Manu’s eyes sprang open when he heard the voice of the little fish, and hearing the terror in his voice, he immediately wanted to help him.  He ran toward the river, and without hesitating he bent down, and scooped up the tiny fish in both his hands, being careful to hold water in his palms, so the little fish would have some water.


“Oh, thank you, kind sir, thank you!” piped Matsya.


But Manu had a problem.  Where was he going to keep Matsya, who couldn’t just stay in his hands?  He needed something that would hold water.  And he needed it really quickly or all the water would drain from his hands, and then Matsya wouldn’t be able to breathe, since a fish can only breathe in water.


He remembered a hut he had seen many years ago, just a little way further along on the river bank, and as fast as he could go, he ran toward it. Maybe there were kind people who lived there who would help him. Manu’s knees hurt a little; he wasn’t used to running since he’d just spent ten thousand years standing still on one leg, but he ran as fast as he could.


Outside the door of the hut, he shouted, “Hello!  Hello! Is anybody home?”


The door flew open, and there was an elderly woman.  Her hair was gray, and going in all directions.  On the floor beside her was a little dog and two hens, all looking very surprised and slightly alarmed.  “What do you want?” she said rather abruptly.


“Oh, kind lady, I’ve saved this little baby fish, and I need something that will hold water to keep him in.  Can you please help?”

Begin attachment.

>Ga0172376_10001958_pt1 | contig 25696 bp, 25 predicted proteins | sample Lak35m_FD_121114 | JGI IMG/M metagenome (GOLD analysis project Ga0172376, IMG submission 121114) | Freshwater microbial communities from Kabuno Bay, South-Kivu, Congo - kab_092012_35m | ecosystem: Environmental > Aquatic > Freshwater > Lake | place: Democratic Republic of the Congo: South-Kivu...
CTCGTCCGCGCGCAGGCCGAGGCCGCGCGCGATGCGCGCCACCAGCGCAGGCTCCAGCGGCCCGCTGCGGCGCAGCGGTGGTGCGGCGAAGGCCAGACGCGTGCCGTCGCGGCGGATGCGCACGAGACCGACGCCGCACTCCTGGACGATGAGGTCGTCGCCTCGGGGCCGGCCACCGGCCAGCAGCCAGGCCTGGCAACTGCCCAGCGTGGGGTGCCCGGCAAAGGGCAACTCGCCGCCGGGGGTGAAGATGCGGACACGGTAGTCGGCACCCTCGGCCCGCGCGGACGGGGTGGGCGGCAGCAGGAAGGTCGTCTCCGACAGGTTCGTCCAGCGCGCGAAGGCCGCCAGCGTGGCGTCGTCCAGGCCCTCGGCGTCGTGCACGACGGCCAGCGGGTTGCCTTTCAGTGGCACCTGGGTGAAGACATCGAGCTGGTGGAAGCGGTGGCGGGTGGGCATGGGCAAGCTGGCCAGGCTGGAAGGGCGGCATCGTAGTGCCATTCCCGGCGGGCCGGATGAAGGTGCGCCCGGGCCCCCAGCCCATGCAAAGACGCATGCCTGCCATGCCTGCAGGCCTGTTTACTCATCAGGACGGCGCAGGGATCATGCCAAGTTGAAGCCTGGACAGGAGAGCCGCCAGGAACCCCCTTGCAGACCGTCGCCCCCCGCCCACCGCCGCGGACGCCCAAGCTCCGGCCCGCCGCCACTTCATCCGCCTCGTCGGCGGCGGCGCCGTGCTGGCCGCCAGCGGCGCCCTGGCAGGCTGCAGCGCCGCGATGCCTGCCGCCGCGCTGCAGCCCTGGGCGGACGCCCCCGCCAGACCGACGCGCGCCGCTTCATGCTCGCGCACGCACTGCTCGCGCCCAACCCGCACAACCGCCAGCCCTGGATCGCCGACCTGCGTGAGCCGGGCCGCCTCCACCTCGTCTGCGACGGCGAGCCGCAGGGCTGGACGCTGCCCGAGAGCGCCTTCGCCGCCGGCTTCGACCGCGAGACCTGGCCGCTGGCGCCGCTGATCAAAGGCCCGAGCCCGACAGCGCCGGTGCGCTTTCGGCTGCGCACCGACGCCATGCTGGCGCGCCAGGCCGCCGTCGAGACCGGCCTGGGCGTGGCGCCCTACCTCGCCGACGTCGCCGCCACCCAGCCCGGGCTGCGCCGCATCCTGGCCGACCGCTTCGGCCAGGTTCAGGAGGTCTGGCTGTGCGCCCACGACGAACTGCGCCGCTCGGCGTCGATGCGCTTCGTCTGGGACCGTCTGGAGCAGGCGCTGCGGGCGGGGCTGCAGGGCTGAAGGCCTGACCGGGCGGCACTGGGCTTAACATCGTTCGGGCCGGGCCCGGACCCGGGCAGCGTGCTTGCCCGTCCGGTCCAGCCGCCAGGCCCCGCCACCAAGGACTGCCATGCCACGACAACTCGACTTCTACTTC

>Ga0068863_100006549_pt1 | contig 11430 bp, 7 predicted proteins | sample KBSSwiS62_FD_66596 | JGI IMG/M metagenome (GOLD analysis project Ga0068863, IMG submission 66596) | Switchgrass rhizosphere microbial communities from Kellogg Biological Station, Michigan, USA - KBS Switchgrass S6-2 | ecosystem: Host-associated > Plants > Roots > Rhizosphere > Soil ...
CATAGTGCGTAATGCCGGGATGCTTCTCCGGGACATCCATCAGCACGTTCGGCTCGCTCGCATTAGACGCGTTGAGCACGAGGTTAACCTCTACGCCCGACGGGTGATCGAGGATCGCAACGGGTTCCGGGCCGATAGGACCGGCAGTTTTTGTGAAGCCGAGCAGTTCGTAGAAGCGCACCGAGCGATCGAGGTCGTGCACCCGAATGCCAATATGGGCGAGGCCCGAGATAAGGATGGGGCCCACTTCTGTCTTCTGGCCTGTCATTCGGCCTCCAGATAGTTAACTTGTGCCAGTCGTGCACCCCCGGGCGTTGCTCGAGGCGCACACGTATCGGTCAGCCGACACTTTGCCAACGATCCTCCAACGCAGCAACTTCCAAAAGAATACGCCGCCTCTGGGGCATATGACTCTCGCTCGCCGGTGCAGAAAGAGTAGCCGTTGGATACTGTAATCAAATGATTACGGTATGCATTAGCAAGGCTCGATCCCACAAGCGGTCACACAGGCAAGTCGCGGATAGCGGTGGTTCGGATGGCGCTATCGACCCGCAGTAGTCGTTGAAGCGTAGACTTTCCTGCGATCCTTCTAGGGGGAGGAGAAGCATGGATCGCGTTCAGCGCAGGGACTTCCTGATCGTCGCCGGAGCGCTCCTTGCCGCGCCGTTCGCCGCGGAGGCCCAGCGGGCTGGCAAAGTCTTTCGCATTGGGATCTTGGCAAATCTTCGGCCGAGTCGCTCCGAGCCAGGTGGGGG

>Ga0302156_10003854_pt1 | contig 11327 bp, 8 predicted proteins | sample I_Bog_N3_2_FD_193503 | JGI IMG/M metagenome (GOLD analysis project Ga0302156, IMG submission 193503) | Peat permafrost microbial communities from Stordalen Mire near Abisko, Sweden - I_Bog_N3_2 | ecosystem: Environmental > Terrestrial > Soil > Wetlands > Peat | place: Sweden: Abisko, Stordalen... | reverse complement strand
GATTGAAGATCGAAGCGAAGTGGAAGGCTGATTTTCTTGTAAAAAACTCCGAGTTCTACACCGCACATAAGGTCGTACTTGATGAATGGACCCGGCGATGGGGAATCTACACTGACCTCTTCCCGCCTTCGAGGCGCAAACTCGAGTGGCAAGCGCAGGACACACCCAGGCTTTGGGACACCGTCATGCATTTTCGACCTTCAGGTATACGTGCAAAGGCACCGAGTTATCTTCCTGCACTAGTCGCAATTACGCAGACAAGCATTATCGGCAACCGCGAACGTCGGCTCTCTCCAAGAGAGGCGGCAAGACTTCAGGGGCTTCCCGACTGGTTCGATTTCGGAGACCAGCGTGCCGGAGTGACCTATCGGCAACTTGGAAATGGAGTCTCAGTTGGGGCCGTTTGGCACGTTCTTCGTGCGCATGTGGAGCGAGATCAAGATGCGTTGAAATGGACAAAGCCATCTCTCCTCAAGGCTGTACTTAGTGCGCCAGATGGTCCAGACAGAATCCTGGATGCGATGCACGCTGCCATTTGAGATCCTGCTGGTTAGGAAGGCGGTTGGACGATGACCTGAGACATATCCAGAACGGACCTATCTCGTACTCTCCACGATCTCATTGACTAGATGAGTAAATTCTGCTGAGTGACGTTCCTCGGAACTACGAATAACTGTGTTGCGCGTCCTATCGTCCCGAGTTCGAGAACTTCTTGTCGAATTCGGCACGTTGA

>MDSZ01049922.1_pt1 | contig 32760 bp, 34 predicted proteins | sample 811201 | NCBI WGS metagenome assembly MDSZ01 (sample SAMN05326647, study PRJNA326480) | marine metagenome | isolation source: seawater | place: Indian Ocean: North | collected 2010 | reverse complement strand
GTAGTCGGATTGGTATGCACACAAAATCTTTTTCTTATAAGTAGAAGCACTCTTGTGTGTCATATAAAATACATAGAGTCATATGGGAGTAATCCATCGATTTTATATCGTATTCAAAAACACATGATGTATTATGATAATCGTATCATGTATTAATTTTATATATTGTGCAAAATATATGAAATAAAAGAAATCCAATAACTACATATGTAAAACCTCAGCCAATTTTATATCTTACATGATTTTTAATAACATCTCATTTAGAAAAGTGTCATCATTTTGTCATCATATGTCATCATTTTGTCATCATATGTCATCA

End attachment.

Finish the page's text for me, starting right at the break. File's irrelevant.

“Oh, of course, why didn’t you say so?”  She went back inside, and Manu could hear pots and pans banging about.  The dog and the hens looked even more alarmed and hid under a table by the door.  Finally, she reappeared, with an earthen jar.  She brushed past Manu, and went down to the river, and was back in an instant with the jar filled with water. “Here,” she said, extending the jar, “Put him in this.  He’ll be safe.”


Manu slipped Matsya into the jar, which was the perfect size, just big enough so he had room to swim and splash about.  “Thank you so much.  You’ve been so very helpful!” said Manu.  The woman smiled, and was already busy feeding the dog and the hens.


Manu walked along the riverbank back to the house he used to live in such a very long time ago.  There his house was, just as before.  He placed Matsya’s jar very gently on a table, where he would be completely safe.  Matsya was looking sleepy, he’d had such a long and stressful day already, and he was only a baby.


What was he going to feed Matsya?  He would be hungry when he woke up.  Back down by the river, Manu found some water lilies that looked just like the right food for Matsya.  They had green leaves and pink flowers. Matsya lived happily in the jar in Manu’s house for many, many months.  Manu fed him various plants and grasses that grew in the river, and because Manu was very inventive, he created a special machine that could pump air into the jar, making lots of bubbles, so that Manu would have enough oxygen to breathe.


He learned exactly how to take care of the little fish, and raised him very successfully.


In fact, he raised him so successfully that Matsya got bigger and bigger and bigger.


Finally, one day, Matsya said to Manu, “This jar is too little for me now.  I have to have something bigger to swim in.  I can hardly turn around.  Please, may I go to a pool?”


To be continued…


Illustration: Avohitatevs /